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Giving Thanks

Celebrating American holidays in a foreign country and on a little island can be a bit of a challenge but at least it’s not as difficult as it used to be.

Timing dinner is a minor issue. A Thursday in November is not a holiday on island. That means that if we invite any working friends to celebrate with us, we can’t sit down to eat at the traditional 3 or 4 0’clock in the afternoon. That was the case this year when we didn’t start eating until a very late 7PM. My brother pointed out that 7PM in Anguilla is 3PM in California which helps from a philosophical standpoint, but it still precludes nibbling on any leftovers later on Thanksgiving Day. On the up side, we did have the opportunity to watch the Packers/Lions game while we were finishing our dinner preparations. (I’m a die-hard Steelers fan, but if they aren’t playing the classics will work.)

Now, when it comes to Thanksgiving Dinner, I am a traditionalist. I’m all for trying new recipes when we have every day dinner parties or even when I’m looking to pair up ingredients I find in the pantry just for me.  I am certainly no stranger to Foodnetwork. However, at the holidays, I never switch out my pumpkin pie with a pumpkin cheesecake let alone an apple or pecan pie. You will not find a single clove of garlic in my mashed potatoes. On occasion, Michael might mix up the ingredients for his dressing (pecans vs. walnuts, dried cranberries vs. raisins, that sort of thing); but basically the menu is always the same. My Thanksgiving dinner has been the same for over 50 years. It is not going to change now.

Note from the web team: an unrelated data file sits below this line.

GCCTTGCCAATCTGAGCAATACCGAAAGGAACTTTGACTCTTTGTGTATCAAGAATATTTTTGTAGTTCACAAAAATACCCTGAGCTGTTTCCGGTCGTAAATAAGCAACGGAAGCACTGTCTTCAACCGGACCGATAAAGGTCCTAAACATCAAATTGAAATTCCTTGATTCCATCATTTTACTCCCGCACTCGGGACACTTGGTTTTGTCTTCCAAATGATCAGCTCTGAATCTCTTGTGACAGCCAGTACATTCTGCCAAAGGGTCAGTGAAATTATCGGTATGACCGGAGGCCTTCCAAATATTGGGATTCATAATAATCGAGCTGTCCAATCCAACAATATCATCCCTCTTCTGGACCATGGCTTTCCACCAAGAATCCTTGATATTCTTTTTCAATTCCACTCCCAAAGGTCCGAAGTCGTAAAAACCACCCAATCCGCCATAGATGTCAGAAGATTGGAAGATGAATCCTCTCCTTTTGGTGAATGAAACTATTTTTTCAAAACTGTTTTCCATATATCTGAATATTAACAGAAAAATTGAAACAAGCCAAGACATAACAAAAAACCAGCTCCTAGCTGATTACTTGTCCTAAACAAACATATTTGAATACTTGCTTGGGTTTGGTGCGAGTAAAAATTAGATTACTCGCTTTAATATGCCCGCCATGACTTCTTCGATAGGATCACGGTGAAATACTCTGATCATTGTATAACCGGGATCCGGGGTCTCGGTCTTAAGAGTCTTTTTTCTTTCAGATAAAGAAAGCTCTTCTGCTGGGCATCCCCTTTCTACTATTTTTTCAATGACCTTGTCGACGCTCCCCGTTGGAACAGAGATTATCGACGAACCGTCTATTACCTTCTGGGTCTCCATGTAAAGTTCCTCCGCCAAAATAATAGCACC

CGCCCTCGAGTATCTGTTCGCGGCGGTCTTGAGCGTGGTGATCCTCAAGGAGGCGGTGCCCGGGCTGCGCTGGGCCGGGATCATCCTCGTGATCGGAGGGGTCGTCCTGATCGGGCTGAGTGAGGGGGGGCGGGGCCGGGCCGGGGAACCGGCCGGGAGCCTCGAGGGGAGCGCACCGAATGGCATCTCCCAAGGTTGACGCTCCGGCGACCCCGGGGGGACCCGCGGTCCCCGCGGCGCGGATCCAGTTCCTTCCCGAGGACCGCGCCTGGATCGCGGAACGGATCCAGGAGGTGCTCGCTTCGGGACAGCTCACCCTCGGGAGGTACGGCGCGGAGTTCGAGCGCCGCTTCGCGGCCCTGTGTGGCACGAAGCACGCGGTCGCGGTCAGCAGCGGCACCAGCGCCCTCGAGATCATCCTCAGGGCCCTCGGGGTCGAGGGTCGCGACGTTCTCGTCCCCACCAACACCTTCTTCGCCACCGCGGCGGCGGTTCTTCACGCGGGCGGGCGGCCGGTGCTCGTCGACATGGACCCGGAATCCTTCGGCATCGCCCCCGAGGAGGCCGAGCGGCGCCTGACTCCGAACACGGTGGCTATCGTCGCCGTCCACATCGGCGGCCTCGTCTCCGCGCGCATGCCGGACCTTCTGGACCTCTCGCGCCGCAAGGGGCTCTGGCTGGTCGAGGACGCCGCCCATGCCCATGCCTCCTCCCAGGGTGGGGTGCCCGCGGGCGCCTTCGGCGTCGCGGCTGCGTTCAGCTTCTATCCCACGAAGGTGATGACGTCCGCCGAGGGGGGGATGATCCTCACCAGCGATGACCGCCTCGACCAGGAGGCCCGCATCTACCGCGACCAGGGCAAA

I think that tradition is a good thing, but it wasn’t always easy here. When we first moved to Anguilla, skim milk and diet coke were hard to come by. You can imagine the challenge finding candied yams and stuffing cubes, Libby’s canned pumpkin (who remembers ‘if it says Libby’s, Libby’s, Libby’s on the label, label, label, you will like it, like it, like it like it on your table, table, table…?) or Reddi-Wip (no Cool Whip in my fridge). Back in the day, everything wasn’t always available. Early on I had to make my candied yams from scratch which was a problem since the local yams look like yams but are white and very, very starchy. I always had to ask Lee at Ashley and Sons Grocery store which ones in the display were ‘American’ yams so I would be sure to buy the right ones. And marshmallows. Marshmallows were impossible to find.

Of course, now you can reliably get everything you need for a great Thanksgiving feast (except maybe those plain stuffing cubes Michael likes so much but he can make do.) I even came up with an island cornucopia-esque centerpiece this year using a big aloe, cactus frond and a coconut pod for the tray. I filled it with tiny baby coconuts (they look a lot like acorns), bright colored, croton ‘fall’ leaves, papayas and avocados.

A pretty centerpiece, a great traditional meal, good friends and a lovely evening in a tropical paradise. That’s a lot to be thankful for.

So Happy (belated) Thanksgiving to everyone – wherever you are.

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